The render shown below was created wholly in Lumion 7.3. This blog shows you which effects were combined to create this beautiful image. As a bonus, a couple of other renders have been included too.
The scene was built in the same way as described in a previous blog; the broad steps being:
- Import the basic 3D model (for example a SketchUp or Revit model)
- Add objects like trees and people
- Add materials from the Lumion library and adjust them
- Add lights – spot lights, line lights and area lights
- A viewpoint in the Lumion project has been carefully chosen
Having built the basic scene, the key ingredients that need to be added are the effects. The effects ‘stack’ applied in Lumion’s photo mode to create this scene is listed below. The effects were applied in the list order.
- 2-Point Perspective: Switch it on.
- Sun: It’s an evening scene, so change sun height and tweak other settings.
- Shadow: Push up the shadow coloring and brightness sliders and put the omnishadow slider full on.
- Global Illumination: Reduce the sun amount and fall-off speed sliders
- Reflection: Switch on Speedray reflections. 9 reflection planes have also been added.
- Cloud: Adjust cloud sliders until position, amount and form look right
- Analog Color Lab: Style slider on 60% and amount slider on 25%
- Chromatic Aberrations: Dispersion slider 5%, Affected area slider 100%, no safe shadows.
- Volume Clouds: Low amount, high height, softness and brightness. Tweak position.
- Color Correction: Move the sliders to emphasise blue shift and reduce red shift.
- Noise: Adjust sliders for very low intensity, no color, 100% size.
- Vignette: Adjust sliders for a small amount and high softness.
- Lens Flare: Always a question of tweaking to get this looking right for each image. Streak details and master brightness are important.
- Fog: In this case the fog brightness has been increased, fog density around 40% and fall off around 25%.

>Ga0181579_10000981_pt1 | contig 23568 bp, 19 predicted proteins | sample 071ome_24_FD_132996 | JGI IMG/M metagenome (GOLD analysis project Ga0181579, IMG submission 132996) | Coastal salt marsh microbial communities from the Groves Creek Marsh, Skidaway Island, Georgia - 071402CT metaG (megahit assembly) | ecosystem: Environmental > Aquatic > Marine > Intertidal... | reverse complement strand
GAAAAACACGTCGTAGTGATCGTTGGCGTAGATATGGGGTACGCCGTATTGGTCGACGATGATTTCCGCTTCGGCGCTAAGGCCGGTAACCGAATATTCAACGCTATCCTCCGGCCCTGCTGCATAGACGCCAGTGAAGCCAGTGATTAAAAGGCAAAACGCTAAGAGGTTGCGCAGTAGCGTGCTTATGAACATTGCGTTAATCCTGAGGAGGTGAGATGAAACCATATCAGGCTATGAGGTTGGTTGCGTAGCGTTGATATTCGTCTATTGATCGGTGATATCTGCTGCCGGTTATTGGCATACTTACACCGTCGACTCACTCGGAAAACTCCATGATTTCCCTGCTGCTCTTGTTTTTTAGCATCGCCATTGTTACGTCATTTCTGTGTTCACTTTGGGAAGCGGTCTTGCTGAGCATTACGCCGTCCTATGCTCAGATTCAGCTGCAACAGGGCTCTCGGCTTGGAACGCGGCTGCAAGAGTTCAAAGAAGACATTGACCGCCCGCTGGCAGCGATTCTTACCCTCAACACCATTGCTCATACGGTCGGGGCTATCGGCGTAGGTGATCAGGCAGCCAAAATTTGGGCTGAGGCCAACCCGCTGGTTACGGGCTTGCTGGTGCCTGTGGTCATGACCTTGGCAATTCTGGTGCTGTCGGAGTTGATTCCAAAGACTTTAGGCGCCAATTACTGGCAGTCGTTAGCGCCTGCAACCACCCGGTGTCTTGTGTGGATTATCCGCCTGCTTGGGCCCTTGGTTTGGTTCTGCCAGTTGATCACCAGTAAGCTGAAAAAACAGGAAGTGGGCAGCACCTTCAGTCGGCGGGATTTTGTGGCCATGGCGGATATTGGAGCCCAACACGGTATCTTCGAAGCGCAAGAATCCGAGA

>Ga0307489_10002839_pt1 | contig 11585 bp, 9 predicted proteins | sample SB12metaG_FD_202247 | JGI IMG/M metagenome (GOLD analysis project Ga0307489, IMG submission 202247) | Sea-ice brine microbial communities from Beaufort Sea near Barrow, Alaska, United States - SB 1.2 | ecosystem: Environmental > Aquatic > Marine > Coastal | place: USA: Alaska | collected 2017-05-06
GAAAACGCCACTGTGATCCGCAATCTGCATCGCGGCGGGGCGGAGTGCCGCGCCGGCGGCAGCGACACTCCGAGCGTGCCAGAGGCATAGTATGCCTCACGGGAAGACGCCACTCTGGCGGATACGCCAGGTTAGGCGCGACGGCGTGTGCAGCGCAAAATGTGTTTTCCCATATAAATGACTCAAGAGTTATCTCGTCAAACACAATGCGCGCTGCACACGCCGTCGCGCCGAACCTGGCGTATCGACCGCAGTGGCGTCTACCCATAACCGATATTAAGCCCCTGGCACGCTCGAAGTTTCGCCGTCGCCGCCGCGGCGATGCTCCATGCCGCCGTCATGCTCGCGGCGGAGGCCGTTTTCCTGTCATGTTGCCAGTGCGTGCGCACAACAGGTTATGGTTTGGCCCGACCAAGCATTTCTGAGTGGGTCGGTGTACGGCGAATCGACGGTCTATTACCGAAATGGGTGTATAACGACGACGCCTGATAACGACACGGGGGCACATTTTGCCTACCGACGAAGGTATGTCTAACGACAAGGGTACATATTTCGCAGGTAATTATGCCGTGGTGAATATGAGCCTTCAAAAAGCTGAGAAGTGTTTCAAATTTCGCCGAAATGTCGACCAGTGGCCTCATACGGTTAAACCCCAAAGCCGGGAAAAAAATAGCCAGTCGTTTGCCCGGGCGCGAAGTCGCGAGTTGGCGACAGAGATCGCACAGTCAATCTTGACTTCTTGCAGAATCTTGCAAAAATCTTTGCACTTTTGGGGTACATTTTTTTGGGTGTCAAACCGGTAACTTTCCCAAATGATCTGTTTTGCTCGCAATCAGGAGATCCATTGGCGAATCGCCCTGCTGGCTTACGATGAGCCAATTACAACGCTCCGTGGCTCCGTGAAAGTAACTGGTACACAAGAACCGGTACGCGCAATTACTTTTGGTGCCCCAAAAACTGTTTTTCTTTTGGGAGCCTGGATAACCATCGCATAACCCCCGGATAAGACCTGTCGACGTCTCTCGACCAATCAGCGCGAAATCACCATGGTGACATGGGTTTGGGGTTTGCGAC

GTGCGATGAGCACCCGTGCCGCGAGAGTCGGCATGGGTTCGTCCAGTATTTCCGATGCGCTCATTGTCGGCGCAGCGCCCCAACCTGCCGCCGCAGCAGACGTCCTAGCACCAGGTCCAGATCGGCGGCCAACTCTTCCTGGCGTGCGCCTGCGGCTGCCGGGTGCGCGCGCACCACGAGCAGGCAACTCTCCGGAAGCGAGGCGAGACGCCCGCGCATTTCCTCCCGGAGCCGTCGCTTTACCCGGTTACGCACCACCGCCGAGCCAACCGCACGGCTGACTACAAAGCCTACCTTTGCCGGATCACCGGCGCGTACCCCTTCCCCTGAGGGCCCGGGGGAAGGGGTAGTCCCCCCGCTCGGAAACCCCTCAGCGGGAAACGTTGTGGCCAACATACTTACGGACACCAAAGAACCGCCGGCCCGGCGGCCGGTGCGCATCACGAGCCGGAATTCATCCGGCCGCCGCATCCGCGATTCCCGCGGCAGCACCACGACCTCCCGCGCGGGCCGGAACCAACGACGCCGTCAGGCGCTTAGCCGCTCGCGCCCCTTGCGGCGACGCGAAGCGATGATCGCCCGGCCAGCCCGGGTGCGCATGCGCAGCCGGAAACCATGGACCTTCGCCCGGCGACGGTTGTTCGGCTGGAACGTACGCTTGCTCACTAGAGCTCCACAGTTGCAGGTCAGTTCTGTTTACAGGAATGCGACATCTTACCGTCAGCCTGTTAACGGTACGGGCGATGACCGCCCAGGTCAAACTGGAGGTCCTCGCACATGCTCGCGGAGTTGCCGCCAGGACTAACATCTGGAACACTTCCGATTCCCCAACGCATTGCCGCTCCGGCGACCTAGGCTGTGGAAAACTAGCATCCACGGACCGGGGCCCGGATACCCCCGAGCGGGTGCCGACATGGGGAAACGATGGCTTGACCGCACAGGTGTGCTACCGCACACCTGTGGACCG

- Sharpness: Intensity set at close to zero
The action of applying effects in Lumion is simple and tweaking them is easy too. But every image needs some attention to detail and the effects for every image will always need a little tweaking.
Visualizing how you want to convey your design is often the hard part as it requires artistic attention to detail. Visualize in your mind’s eye the result you are working towards and then practice getting there using the Lumion effects.
Above: A variation of the same scene. The effects are more or less the same, it’s just a different time of day!
Creating this variation was made easy by copy-pasting the effects stack from the first and tweaking the sliders to get the scene to look a bit different. This technique will save you loads of time. Here are some other images of the same model, shown from different viewpoints in the total Lumion scene, and using different effects settings.
…. and another one!
For more information and advice about getting better and faster results, visit the online Lumion Support Center. You can also log in using your license information and access the private forum to get discover how to get more out of Lumion.